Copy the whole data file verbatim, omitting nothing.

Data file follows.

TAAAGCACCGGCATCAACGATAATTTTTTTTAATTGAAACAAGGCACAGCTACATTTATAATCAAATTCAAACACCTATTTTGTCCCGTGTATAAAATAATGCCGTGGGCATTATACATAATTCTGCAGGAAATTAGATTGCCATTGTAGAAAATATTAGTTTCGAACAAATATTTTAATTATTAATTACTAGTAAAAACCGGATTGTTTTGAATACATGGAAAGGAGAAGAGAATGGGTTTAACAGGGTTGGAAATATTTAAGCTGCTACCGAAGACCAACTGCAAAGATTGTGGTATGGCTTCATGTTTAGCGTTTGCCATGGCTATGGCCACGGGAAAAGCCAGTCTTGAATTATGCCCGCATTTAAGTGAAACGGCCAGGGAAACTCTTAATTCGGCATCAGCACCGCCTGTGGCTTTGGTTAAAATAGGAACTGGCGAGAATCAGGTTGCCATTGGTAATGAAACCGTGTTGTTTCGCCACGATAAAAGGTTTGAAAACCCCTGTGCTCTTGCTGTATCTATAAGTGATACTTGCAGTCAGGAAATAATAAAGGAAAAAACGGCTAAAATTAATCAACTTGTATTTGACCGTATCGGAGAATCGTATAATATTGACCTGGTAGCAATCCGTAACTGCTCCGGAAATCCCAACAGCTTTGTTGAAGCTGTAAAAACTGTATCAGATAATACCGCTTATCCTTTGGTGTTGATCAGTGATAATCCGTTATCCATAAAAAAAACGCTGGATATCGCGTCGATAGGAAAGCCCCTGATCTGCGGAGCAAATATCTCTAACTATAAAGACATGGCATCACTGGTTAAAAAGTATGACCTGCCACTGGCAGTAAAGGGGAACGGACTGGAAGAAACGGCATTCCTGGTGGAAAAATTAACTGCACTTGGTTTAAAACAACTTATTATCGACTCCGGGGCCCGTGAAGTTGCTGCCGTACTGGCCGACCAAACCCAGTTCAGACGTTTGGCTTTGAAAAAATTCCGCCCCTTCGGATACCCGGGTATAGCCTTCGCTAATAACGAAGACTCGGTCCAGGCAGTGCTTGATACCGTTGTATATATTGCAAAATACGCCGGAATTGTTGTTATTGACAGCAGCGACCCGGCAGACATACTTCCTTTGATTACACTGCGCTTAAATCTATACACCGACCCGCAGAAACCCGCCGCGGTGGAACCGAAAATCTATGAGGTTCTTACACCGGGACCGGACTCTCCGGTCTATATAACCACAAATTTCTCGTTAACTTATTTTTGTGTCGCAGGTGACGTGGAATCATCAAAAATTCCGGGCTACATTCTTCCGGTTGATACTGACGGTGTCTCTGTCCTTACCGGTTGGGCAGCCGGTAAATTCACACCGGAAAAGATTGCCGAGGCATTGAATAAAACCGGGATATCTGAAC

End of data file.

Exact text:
TAAAGCACCGGCATCAACGATAATTTTTTTTAATTGAAACAAGGCACAGCTACATTTATAATCAAATTCAAACACCTATTTTGTCCCGTGTATAAAATAATGCCGTGGGCATTATACATAATTCTGCAGGAAATTAGATTGCCATTGTAGAAAATATTAGTTTCGAACAAATATTTTAATTATTAATTACTAGTAAAAACCGGATTGTTTTGAATACATGGAAAGGAGAAGAGAATGGGTTTAACAGGGTTGGAAATATTTAAGCTGCTACCGAAGACCAACTGCAAAGATTGTGGTATGGCTTCATGTTTAGCGTTTGCCATGGCTATGGCCACGGGAAAAGCCAGTCTTGAATTATGCCCGCATTTAAGTGAAACGGCCAGGGAAACTCTTAATTCGGCATCAGCACCGCCTGTGGCTTTGGTTAAAATAGGAACTGGCGAGAATCAGGTTGCCATTGGTAATGAAACCGTGTTGTTTCGCCACGATAAAAGGTTTGAAAACCCCTGTGCTCTTGCTGTATCTATAAGTGATACTTGCAGTCAGGAAATAATAAAGGAAAAAACGGCTAAAATTAATCAACTTGTATTTGACCGTATCGGAGAATCGTATAATATTGACCTGGTAGCAATCCGTAACTGCTCCGGAAATCCCAACAGCTTTGTTGAAGCTGTAAAAACTGTATCAGATAATACCGCTTATCCTTTGGTGTTGATCAGTGATAATCCGTTATCCATAAAAAAAACGCTGGATATCGCGTCGATAGGAAAGCCCCTGATCTGCGGAGCAAATATCTCTAACTATAAAGACATGGCATCACTGGTTAAAAAGTATGACCTGCCACTGGCAGTAAAGGGGAACGGACTGGAAGAAACGGCATTCCTGGTGGAAAAATTAACTGCACTTGGTTTAAAACAACTTATTATCGACTCCGGGGCCCGTGAAGTTGCTGCCGTACTGGCCGACCAAACCCAGTTCAGACGTTTGGCTTTGAAAAAATTCCGCCCCTTCGGATACCCGGGTATAGCCTTCGCTAATAACGAAGACTCGGTCCAGGCAGTGCTTGATACCGTTGTATATATTGCAAAATACGCCGGAATTGTTGTTATTGACAGCAGCGACCCGGCAGACATACTTCCTTTGATTACACTGCGCTTAAATCTATACACCGACCCGCAGAAACCCGCCGCGGTGGAACCGAAAATCTATGAGGTTCTTACACCGGGACCGGACTCTCCGGTCTATATAACCACAAATTTCTCGTTAACTTATTTTTGTGTCGCAGGTGACGTGGAATCATCAAAAATTCCGGGCTACATTCTTCCGGTTGATACTGACGGTGTCTCTGTCCTTACCGGTTGGGCAGCCGGTAAATTCACACCGGAAAAGATTGCCGAGGCATTGAATAAAACCGGGATATCTGAAC